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PSYCH 4555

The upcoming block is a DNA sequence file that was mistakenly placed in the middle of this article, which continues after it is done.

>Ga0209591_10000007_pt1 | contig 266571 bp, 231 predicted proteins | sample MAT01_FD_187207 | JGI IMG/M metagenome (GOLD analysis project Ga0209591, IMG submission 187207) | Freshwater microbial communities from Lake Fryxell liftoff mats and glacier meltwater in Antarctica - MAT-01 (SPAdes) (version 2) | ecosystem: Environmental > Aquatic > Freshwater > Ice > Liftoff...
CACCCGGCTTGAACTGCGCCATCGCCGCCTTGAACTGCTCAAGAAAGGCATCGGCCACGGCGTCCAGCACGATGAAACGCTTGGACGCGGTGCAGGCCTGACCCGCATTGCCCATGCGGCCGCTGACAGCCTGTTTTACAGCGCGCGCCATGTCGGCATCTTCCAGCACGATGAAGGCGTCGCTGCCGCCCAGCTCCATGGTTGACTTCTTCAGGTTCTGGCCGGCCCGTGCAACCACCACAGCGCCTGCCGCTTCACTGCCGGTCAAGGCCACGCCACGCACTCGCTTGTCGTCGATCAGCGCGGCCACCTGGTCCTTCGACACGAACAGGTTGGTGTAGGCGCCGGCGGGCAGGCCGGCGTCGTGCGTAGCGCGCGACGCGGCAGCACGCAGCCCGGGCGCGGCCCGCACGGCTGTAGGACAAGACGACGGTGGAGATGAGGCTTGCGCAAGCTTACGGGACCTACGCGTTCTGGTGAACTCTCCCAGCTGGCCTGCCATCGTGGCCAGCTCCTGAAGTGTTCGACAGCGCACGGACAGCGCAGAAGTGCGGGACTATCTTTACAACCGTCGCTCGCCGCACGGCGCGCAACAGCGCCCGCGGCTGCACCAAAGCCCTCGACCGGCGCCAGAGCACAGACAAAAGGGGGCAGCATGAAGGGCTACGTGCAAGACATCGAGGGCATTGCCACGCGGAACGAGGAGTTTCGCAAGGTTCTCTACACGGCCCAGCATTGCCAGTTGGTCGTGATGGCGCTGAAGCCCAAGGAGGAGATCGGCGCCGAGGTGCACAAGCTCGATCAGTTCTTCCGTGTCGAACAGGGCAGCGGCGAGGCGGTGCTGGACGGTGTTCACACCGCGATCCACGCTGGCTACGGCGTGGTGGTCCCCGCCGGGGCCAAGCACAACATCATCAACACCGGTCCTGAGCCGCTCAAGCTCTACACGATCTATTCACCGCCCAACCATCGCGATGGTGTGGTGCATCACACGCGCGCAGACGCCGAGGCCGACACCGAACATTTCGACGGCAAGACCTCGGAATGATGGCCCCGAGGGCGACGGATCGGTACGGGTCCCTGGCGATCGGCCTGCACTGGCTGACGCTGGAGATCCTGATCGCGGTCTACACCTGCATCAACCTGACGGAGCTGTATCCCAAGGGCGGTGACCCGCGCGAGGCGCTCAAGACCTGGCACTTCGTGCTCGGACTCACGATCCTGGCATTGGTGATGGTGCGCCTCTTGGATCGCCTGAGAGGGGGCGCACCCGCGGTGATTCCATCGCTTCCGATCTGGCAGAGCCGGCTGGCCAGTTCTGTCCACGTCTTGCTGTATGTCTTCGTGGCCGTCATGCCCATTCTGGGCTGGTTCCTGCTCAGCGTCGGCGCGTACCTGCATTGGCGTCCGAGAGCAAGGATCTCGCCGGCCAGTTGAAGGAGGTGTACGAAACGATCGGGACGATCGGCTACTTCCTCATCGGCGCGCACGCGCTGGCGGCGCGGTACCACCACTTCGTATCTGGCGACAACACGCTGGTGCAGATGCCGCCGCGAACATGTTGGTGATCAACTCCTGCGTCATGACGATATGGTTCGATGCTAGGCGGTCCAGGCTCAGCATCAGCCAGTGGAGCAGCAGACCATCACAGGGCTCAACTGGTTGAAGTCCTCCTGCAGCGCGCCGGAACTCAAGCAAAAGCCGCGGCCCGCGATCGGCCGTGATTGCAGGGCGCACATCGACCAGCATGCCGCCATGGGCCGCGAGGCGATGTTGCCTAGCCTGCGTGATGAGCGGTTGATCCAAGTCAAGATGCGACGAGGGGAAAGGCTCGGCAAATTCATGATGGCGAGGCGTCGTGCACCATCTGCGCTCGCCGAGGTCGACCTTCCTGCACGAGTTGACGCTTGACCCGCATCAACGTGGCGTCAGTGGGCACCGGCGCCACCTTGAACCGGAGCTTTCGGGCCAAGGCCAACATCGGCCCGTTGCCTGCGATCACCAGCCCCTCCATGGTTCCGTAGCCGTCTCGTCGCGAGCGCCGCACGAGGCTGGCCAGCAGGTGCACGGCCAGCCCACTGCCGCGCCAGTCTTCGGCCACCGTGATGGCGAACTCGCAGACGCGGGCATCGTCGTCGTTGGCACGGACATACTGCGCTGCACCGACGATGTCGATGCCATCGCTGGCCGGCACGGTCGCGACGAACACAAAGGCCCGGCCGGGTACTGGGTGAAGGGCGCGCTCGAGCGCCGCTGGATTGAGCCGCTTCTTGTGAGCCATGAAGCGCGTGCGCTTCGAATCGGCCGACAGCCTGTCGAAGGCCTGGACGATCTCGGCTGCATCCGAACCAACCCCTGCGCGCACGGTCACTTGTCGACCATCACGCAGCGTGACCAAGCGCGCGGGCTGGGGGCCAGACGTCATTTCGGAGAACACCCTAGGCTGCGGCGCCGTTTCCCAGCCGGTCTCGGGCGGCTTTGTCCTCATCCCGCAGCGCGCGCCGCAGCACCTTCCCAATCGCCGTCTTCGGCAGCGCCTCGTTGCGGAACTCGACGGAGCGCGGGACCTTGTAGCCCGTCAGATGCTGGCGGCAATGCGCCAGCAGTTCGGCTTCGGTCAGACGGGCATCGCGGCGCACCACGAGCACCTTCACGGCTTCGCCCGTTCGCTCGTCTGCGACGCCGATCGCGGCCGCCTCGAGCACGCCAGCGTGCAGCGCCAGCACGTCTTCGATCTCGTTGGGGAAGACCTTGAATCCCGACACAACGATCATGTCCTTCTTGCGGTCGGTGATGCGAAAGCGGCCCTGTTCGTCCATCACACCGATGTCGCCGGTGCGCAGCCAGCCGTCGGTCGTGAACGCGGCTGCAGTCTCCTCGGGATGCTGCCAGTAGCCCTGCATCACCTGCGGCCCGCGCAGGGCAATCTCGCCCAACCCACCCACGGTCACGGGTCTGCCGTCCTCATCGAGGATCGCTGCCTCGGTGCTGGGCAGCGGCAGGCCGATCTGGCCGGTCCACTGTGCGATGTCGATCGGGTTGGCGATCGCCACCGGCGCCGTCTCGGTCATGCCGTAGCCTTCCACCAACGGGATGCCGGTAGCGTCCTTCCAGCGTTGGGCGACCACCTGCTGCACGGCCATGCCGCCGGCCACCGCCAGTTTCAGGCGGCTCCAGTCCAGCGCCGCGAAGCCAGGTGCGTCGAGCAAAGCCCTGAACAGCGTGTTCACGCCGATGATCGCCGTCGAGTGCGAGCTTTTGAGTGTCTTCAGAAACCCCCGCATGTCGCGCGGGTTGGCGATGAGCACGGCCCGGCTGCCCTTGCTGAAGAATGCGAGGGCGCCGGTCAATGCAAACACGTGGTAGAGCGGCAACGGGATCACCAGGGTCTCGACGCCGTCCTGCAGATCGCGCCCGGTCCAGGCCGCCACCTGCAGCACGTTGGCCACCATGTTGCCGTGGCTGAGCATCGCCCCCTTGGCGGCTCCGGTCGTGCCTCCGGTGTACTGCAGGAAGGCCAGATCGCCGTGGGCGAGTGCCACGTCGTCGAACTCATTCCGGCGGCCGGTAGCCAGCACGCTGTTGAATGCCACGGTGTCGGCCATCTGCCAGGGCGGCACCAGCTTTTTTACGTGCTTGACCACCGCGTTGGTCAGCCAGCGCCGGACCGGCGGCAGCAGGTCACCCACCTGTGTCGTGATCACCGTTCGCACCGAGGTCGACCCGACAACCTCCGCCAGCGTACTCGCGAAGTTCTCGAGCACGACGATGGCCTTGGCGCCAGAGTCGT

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PSYCHOLOGY 4555 EXAM 1 STUDY GUIDE BIOLOGICAL INFLUENCES Three stages of romantic attraction Lust Sexual desire Driven by sex hormones testosterone and estrogen Outcome – reproduction Attraction Romantic Passion Idealize the one we “love” Obsessive thoughts Driven by: Neurotransmitters – dopamine and serotonin Attachment Passion cools Commitment (feels right) Driven by: hormone – oxytocin Allows for parent-infant bonding Raging Hormones Adolescents rarely get beyond Stage 1 or, sometimes, stage 2 Are adolescents the victims of the hormonal changes that take place during puberty? What effects do pubertal hormone have on adolescent sexuality? Endocrinology of Puberty Endocrine system System of glands that produce hormones that regulate the body Important sexual development during puberty Hypothalamic-Pituitary-Gonadal Axis Direct effects Model Hormonesbrainbehavior Udry (1995) Production of T during the fetal period masculinizes the male brain T produced during puberty acts on these neutral structures and affects sexuality Female sexual behavior was related to fetal exposure to T and adolescent T In utero, hormones influence the organization of our brain During puberty, hormones activate brain structures that are already present Halpern (1998) Relationship between T and sexuality in boys Followed a group of 12-13 boys for 3 years Measure T and sexual intercourse Risk of having sex More T  More likely to have sexual behavior Udry (1986) Tested 3 models of hormones effects on adolescent sexuality Strong biological model Hormones have direct effect on sexual behavior Weak biological model Hormones affect pubertal development which is the cause of sexual behavior Biosocial model PSYCHOLOGY 4555 EXAM 1 STUDY GUIDE Hormones effect sexual behavior and pubertal development which is the cause of sexual behavior Udry (1985, 1986) Studied relationship between T and Frequency of thinking about sex Desire to have sex Masturbation Sexual intercourse In boys and girls, grade 8-10 Males T affected all four measures of sexuality Pubertal development was not a significant predictor of any measure of sexuality The Strong biological model was the best fit for males Females: T affected: thinking about sex desire to have sex Masturbation was affected by T and puberty The Biosocial model if the best fit for females Why? Biological explanation Males have 10-20 times as much T as females T may have a more potent effect on males than on females Biosocial explanation Social forces exert a greater influence on female sexual behavior than on male sexuality Attendance at religious services Lowered female sexuality No effect on male sexuality Durante (2010) Does estrogen effect female sexuality? Relationship between estrogen and dress Compared the clothing choices of women who were either ovulating or not Ovulatory shift hypothesis Women at peak fertility should show more interest in mating and selecting a mate Hypothesis: During ovulation women should choose clothes that are sexier than when they are not ovulating These choices are unconscious Results Women who were ovulating chose sexier clothes than women who were not ovulating (hypothesis confirmed) Why? Indirect effects model Pubertal hormones  Secondary sexual characteristic Influences of older peerssexual behavior Early maturing boys in comparison to late maturing boys: Early maturation Popular with boys and girls Early dating Early sexual behavior Illegal and risky behaviors PSYCHOLOGY 4555 EXAM 1 STUDY GUIDE Early maturing girls in comparison to late maturing girls: Early maturation Popular with boys Less popular with girls Early dating Early sexual activity Reasons? Early maturation leads to increased sexual desire Seek out sexual partners Ostovich (2005) Found that early maturing males in contrast to late maturing Earlier sexual arousal Stronger sex drive More sexual partners More casual sex There was no relationship between onset of puberty and sexuality in females Why? Early maturing adolescents are attracted to and drawn into peer groups with: Older peers Older male peers More sexually experienced peers Early maturing girls are not prepared for the attention they receive from older boys Herrman (2007) Examined repeat pregnancies during adolescence Some adolescents, some of the time, make rational decisions about having sex But for most adolescents, most of the time, sex is spontaneous and unplanned Why? According to Steinberg (2002) teens engage in risky behavior not because of poor decision-making, but because of a lack of any decision-making One explanation is that teens have poor impulse control Once their emotions get revved up, teens have a difficult time controlling themselves Neurological SEX AT AN EARLY AGE Some facts about early sexual intercourse 2 million children under the age od 13 years have had sexual intercourse Between 10%-20% of girls who had sexual intercourse before 13 years, it was not voluntary Marin (2000) Relationship between have and older boy/girl friends and sex at an early age Two risk factors: Older partner may already be sexually experienced and may expect sex Young youth may find it difficult to refuse sexual advances because of their social immaturity Studied over 2,000 California sixth graders (10-11) Percentage of sixth grades with boy/girlfriends who have had sexual intercourse Males – The older your girlfriend compared to you the more likely to have sex PSYCHOLOGY 4555 EXAM 1 STUDY GUIDE Females – Gradual increase with difference in age increase. LARGE increase from 3-4 to 5+ (~40%) Profile of youth with older partners Early pubertal development Not doing well in school Have many older friends Why date someone older? Higher social status Older may seek younger adolescents because of vulnerability Younger girls are when they first have intercourse Less likely to graduate from high school More lifetime sex partners More likely to: Get and STD Get pregnant Have an abortion Become a single mother Get a divorce, if they marry Younger boys are when they first have intercourse More likely to: Drink alcohol Use drugs Become delinquent Drop out of school What does this add up to? Heritage Foundation “Beginning sexual activity at an early age in likely to have permanent negative consequences on the lives of the young” Is this conclusion warranted? French & Dishon (2003) What predicts early sexual intercourse? What is the relationship between early sexual intercourse and later drug use, alcohol use, and delinquency? Two pathways: Deviant Childhood Externalizing Behavior (acting out) + Early puberty and low parent monitoring  Association with deviant peers Leads to: Early sexual intercourse Drugs, Alcohol, and Delinquency Non-Deviant Early puberty and low parent monitoring  Early sexual intercourse Both pathways originate in childhood Problem Behavior Theory Early sexual activity occurs with alcohol and drug use Madkour (2010) Examined age of sexual initiation and problem behavior in five countries US, Scotland, Finland, France, Poland Percent of youth under age 15 who were non-virgins varied Lowest: Poland and Finland Highest: Scotland PSYCHOLOGY 4555 EXAM 1 STUDY GUIDE In all 5 countries early sexual intercourse was correlated with: Drug use Alcohol use Cigarette smoking Poor school grades Perhaps reflects shared values among countries about inappropriate early sexual activity Santelli (2001) Found several mechanism that account for the association between substance use and sex Drugs and alcohol disinhibit sexual behavior Risk takers Social modeling through peer influence L’Engle (2006) Investigate “cognitive susceptibility” to sexual intercourse th th Studied virgin 7 and 8 grades 2 years later Desire to have sex Ready to have sex 10% of non-susceptible adolescents had sex 43% of susceptible adolescents had sex Result suggest that adolescents who have had sex at an early age are ready to have sex Early sex in not an impulsive act One must be ready to have sex Bingham & Crockett (1996) Adjustment of boys and girls who have early, middle, or late intercourse Relationship between timing of sexual intercourse and later psychosocial development Double standard hypothesis Girls – more negative effects Boys – more positive effects Looked at kids between 9-12 grade Students were assigned to one of three sexual timing groups based on the median age of first intercourse (boys = 14.8; girls = 15.5) Early – Below median age (40%) Poorer psychosocial adjustment in comparison to those in the middle and late groups More: Delinquency Drinking Drug use Lower Marks in School Poorer family relations Middle – At or above median age (38%) Late – Virgins at beginning of the 12 grade (22%) Differences in psychosocial adjustment among the three groups were present BEFORE the initiation of sexual intercourse Perhaps due to temperament or family problems Timing of first sexual intercourse we NOT THE CAUSE of later psychosocial adjustment problems Was there a double standard? The relationship between early sexual intercourse and later psychosocial adjustment was similar for girls and boys Self esteem of boys and girls was unaffected by timing of first sexual intercourse Boys had higher self esteem than girls before and after first sexual intercourse Overall Conclusions PSYCHOLOGY 4555 EXAM 1 STUDY GUIDE Problem behavior is common among teems who have sexual intercourse at an early age Problem behavior is not a result of early sexual intercourse It is a continuation of long-term patterns of poor psychosocial adjustment established in childhood DATA MEASUREMENTS Are we studying what we think we are studying? Reliability Does the test yield the same result on repeated trials? Are the responses of adolescents reliable? Test-retest reliability is about r=.8 for virginity status and number of partners No gender differences Validity Does the test measure what it is intended to measure? What is the validity of adolescent reports of sexual behavior? Based on self reports No objective markers to validate self-reported sexual behavior Gender-Related Systematic Error Males often report more sexual behavior, earlier first sexual experience, and more partners than females Do men brag (over-report)? Do women hide (under-report)? How many people have I had sex with? Brown and Sinclair (1999) Figure out number of sexual partners Enumerate/Count (often underestimate) Tally/Just Know Rough Estimate (often overestimate) Alexander and Fisher (2003) Do men and women lie about their sexual behavior? Questionnaires Answered in one of two conditions Anonymous Bogus pipeline (hooked to polygraph) Males tell the truth Females lie under GENDER DIFFERENCES IN SEXUAL BEHAVIOR Some Gender Differences: Boys are more likely to participle in sex play than girls Males report being sexually aroused at an early age than females More males than females report they have masturbated Males report that they start to have sex at a younger age then females Males have more sexual partners than females Males think about sex more than females do Desire for sex: PSYCHOLOGY 4555 EXAM 1 STUDY GUIDE Males desire sex in a relationship more often than females Males are ready for sex earlier in a relationship than females Expectations for sex: Cohen & Shotland (1996) Study of college students’ expectations about when sex should occur Males: 4 dates Females: 6 dates Males expect sex earlier than females Willingness to have sex with someone you are attracted to but not emotionally close Males: 90% Females: 60% Why? Nature – Biology Nurture – Environment Love in the Afternoon Clark & Hatfield (1989) How willing are men and women to have sex with a willing man or women? Would you go out with me tonight? Male – 50% Female – 56% Would you come over to my apartment tonight? Males – 69% Females – 6% Would you go to bed with me tonight? Males – 75% Females – 0% Why? Men more willing for sex Women more willing to go out on a date Men were enthusiastic about having sex and apologetic about turning the offer down Women were more concerned about their physical safety PARENT-TEEN COMMUNICATION ABOUT SEX Where do teens learn about sex? Sprecher Ranking of where the information comes from: Same sex friends Dating partners Media Opposite-sex friends Reading Mothers Teachers Sex Education Siblings Fathers PSYCHOLOGY 4555 EXAM 1 STUDY GUIDE Physicians Religious Leaders Learn about sex from friends; Parents are not favorable sources of information Good News Parents are the greatest influence on their sexual behavior Are they talking? 70% of parents say they have talked to their adolescent about sex 50% of adolescents report having the sex talk Both parents and teens report having one big talk Why don’t parents and teens talk about sex? Jaccard African American teens and mothers Mothers’ reasons: Might embarrass the teen Teen might ask a question the mother cant answer Teens’ reasons: Teen might be embarrassed Might ask personal questions Other reasons: Mother underestimate teen sexual activity Who talks about sex? Mothers more than fathers With both sons and daughters Why? Mothers are better communicators Mothers talk to children about personal issues Fathers are more uncomfortable The pattern of mother-adolescent conversations about sex Lefkowitz Observed 31 mothers and teens talk about: Everyday issues Dating and sex Results: Mothers did most of the talking about dating and sex (2:1) Especially with sons and younger adolescents Mothers took on a teaching role when they talked about dating and sex Mothers and teens talked more about everyday issues than about sex Embarrassed Teens were more embarrassed than mothers were What do mothers and teens talk about? Jaccard Found that most common topics talked about were: Getting AIDS/STD Pregnancy Having sex would upset mother (guilt) Reasons why teens would regret having sex before marriage Some topics that were not discussed: Nocturnal emissions PSYCHOLOGY 4555 EXAM 1 STUDY GUIDE Masturbation Sexual orientation Maternal messages about sex Romo Looked at what Latino mothers said to their teens (female) about sex: Mothers beliefs and values Advice to adolescent Results: Less likely to have sex 1 year later when mothers emphasized their beliefs and values Especially, the dangers of having sex Abstinent messages worked for virgins and non-virgins What is said by the mothers matters! Dittus & Jaccard One year longitudinal study of mothers and teens in grades 7-11 Results: Just talking about sex was NOT related to teen sexuality Teen perception of mother disapproval of premarital sex was BEST predictor of: Later onset of intercourse Lower frequency of intercourse Greater consistency of birth control use Mothers with permissive attitudes about premarital sexuality had teens who were more sexually active one year later GENERALIZATIONS Teens are more likely to remain abstinent for a longer period of time if parents tell their adolescents they do not approve of sexual activity Especially if the relationship is worm and caring Teens are more likely to be sexually active if parents communicate permission or do not communicate disapproval Model Close mother adolescent relationshipMother disapproves of sexual behaviorexpresses disapprovalLess teen sexual behavior Parental Communication About Sex Aspy Examined parental communication about sex and youth sexual behavior Results More likely to have had sex if parents talked about birth control and STD prevention Youth were less likely to have sex: Were taught to say no Were taught to delay sexual activity Clawson & Reese-Weber One reason why discussions about birth control might be related to sexual activity Results: Parents who talked to their teens about sex and birth control BEFORE the teens were sexually active had teens who were older when they had sex Discussions after teen sex were related to younger age of first sex Can talking lessen peer influence? Whitaker & Miller Examined parent-teen talk about sex, peer norms, and sexual behavior among African American and Hispanic teens Results from peer norms: Sex at an early age Not talking (12.7) Talking (13.7) Talking matters PSYCHOLOGY 4555 EXAM 1 STUDY GUIDE Sex at an older age Not Talking (14.3) Talking (14.8) Talking has slight effect Norms matter more Why does parent-teen talk about sex reduce peer influence? Reinforce parental values Buffer teens from peer pressure Parent-teen talk may be related to closeness and monitoring In Conclusion… Peers have a greater effect on adolescent sexuality that parent communication Parent-teen sexual communication can reduce the impact of peers on teens’ sexual behavior PEER PRESSURE AND TEEN SEX Percent of 15-17 year olds who reported they experienced “some” or “a lot” of pressure to have sex Girls from boys – 89% Girls from girls – 53% Boys from boys – 67% Boys from girls – 49% Results: Most pressure from male; Not exclusive What is peer pressure? Two types: Active peer pressure: Direct pressure by peers to behave, think, or feel in a certain way Passive peer pressure Conformity to a group norm To act in accordance with group standard Romer (1994) More and more adolescents become sexually active as they get older Why age change? Studied African-American youth and found that between 9-15 years the percentage of adolescents who became sexually active went from: Boys – 25% to 100% Girls – 3% to 83% Results: The sexual behavior of adolescents was related to the sexual behavior of peers Sexual behavior was more strongly related to perceptions of the sexual behavior of peers Perceptions increased faster than actual behaviors One implication for prevention is to teach the facts about adolescent sexual behavior Bearman & Brucker (1999) False consensus: Youth who believe that most of their peers have been sexually active: More likely to be sexually active Start having sex at an earlier age Hyde (2008) PSYCHOLOGY 4555 EXAM 1 STUDY GUIDE Interpersonal coercion – direct attempt by one individual to influence another individual (active pressure) Social coercion – Social pressure to adhere to a norm (passive pressure) Studied Irish adolescents Females experienced more pressure than males 31% - 8% Both sexes experienced social coercion, but only females reported interpersonal coercion Females reported that males used verbal and physical pressure Males reported wanting to feel normal, fit in with friends, not to be teased Wright (2000) Studied pressure to have sex and regret among a sample of Scottish teens Who felt pressure? Girls – 28% Boys – 23% Minority feel pressure Who felt regret? Girls – 84% Boys – 67% Of those pressured, majority felt regret Bersamin (2006) The effect of parents and peers on oral sex and intercourse Examined several possible predictors of oral sex and intercourse amount high school students Alcohol Use Perceive sexual behavior of peers Parent-teen communication about sex How similar are the predictors of oral sex and intercourse? Result: Predictors of oral sex: Heavy drinking *Perceived high peer oral sex *Perceived high peer approval of oral sex Predictors of intercourse: Heavy drinking *Perceived high peer intercourse *Perceived high peer approval of intercourse Parental communication about sexuality Prinstein (2003) Sex, peers, and popularity Intercourse, oral sex and peer relations among 10 graders Measured Perception of best friend’s sexual behavior Popularity Likability 40% of boys and girls reported oral sex 30% in intercourse Results: Perceptions of friends oral sec behavior was more strongly related to adolescents’ oral sex behavior than perceptions of friends’ intercourse was related o adolescent intercourse Sexually active adolescents were more popular but not more likeable Teens with many sex partners was less popular than teens with few partners PSYCHOLOGY 4555 EXAM 1 STUDY GUIDE Oral sex: As the number of oral sex partners increased, popularity decreased Conclusions: Oral sex is highly controlled by peer norms and perceptions of peer behavior Some experience with oral sex is good, but too many partners damages your reputation 3 models of peer relations Peer Socialization Peers  Adolescent Peer Selection Adolescent  Peers Peer Similarity Unknown Variable  Peers & Unknown Variable  Adolescent Henry (2007) Relationship between peers attitudes and behavior on adolescents risky sexual behavior Is it peer socialization or peer selection? Longitudinal study or 15-18 year olds Results: Peer socialization The attitudes and behavior of friends about sex without a condom predicted adolescents’’ attitudes and behaviors Peer selection The attitudes of adolescents about sex without a condom predicted friends’ attitudes The relationship between friends’ sexual attitudes and adolescents’ sexual behavior was BIDIRECTIONAL Peer socialization and peer selection were present Why? Perhaps adolescents initially choose teens who are like themselves as friends With time, what friends do has an influence on adolescents Gender Differences Females were more influences by the attitudes of their friends than were males Females are more socially interdependent Males are more independent Crockett (2006) Relationship between risk proneness, and self-regulation and risky sexual behavior Risk Proneness Attraction to excitement Poor decision making Self-regulation Ability to regulate emotions and behavior Results: Conclusions: Risky sexual behavior in adolescence in an outcome of a sequence of events that begins in childhood Rogers & Rowe (1993) EMOSA (epidemic Modeling of the Onset of Sexual Activity) PSYCHOLOGY 4555 EXAM 1 STUDY GUIDE Adapted a model of disease contagion to the study of sexual behavior Proposed an epidemiological model to examine the spread of sexuality Social contagion Sexual behavior can be “caught” Sexuality passes from the person who has performed it to a person who has not Catching Sex The likely hood that a non-infected teen will catch sex depends on 3 factors: The number of infected teens (How many teens have had sexual intercourse) How contagious sex is (How attracted to sexual intercourse is to a teen?) The immunity of the exposed teen to the sexual virus (How likely is it that a teen will become sexually active?) Results: Initially, the spread of sexuality is slow As more people become sexually active, it becomes more contagious and spreads more rapidly Exponential Growth TEEN ROMANCE Teen Romance Adolescent dating and romance have been declared dead by the media Replaces by hookups and “friends with benefits” Teen romance has been trivialized Most research has been on Dating violence Negative effects on girls Characteristics of Adolescent Romantic Relationships Carver (2003) Studied 12,000 high school students in 80 U.S. high schools 25% of 12-year-olds and 70% of 18-yea-olds were in a “special romantic relationship” during the past 18 months No gender differences Median length of relationship was 14 moths About 2% of boys and 4% of girls reported a same sex romantic relationship More sexual intercourse with age Sexual intercourse more likely within a romantic relationship Abuse in romantic relationships Most students did not report any form of abuse Most common forms of abuse Swore at you (19%) Insulted you in from of others (13%) Least common forms of abuse Pushed of shoved (8%) Threatened you with violence (3%) Threw something at you (3%) No differences between boys and girls The romantic lives of sexual minority youth 3 generalizations: For many sexual minority youth romantic and sexual interests go unexpressed Most sexual minority youth contend with mixed patterns of attraction for same-sex and opposite-sex partners Sexual and emotional attraction can be discordant Gender and Communication PSYCHOLOGY 4555 EXAM 1 STUDY GUIDE Giordano (2001) Studied high school yearbook messages written by males and females Results: Boys messages to boys focused on behavior were often sarcastic “You’re a lousy wrestler” Boys messages to girls were more emotionally expressive “You are beautiful in so many ways” Girls were more likely to express positive emotion in messages to both boys and girls Why are boys more awkward than girls in romantic relationships? Friendships and romantic relationships are more similar for girls than for boys Girls self-disclose and are intimate with female friends and with romantic partners Boys self-disclose and are intimate mainly with girls Girls only have to learn one relationship language, boys two The secret love lives of teens Giordano (2006) Studied the effect of gender on high school romantic feelings? Is it true that boys have more power than girls in a romantic relationship? Is it true that girls have stronger romantic feelings than boys do? Results: Boys and girls thought that girls had more interpersonal power in romantic relationships Girls made more decisions about the relationship that did boys No gender difference in the strength of feelings about love The relationship mattered as much to boys as to girls Conclusions Findings about feelings differ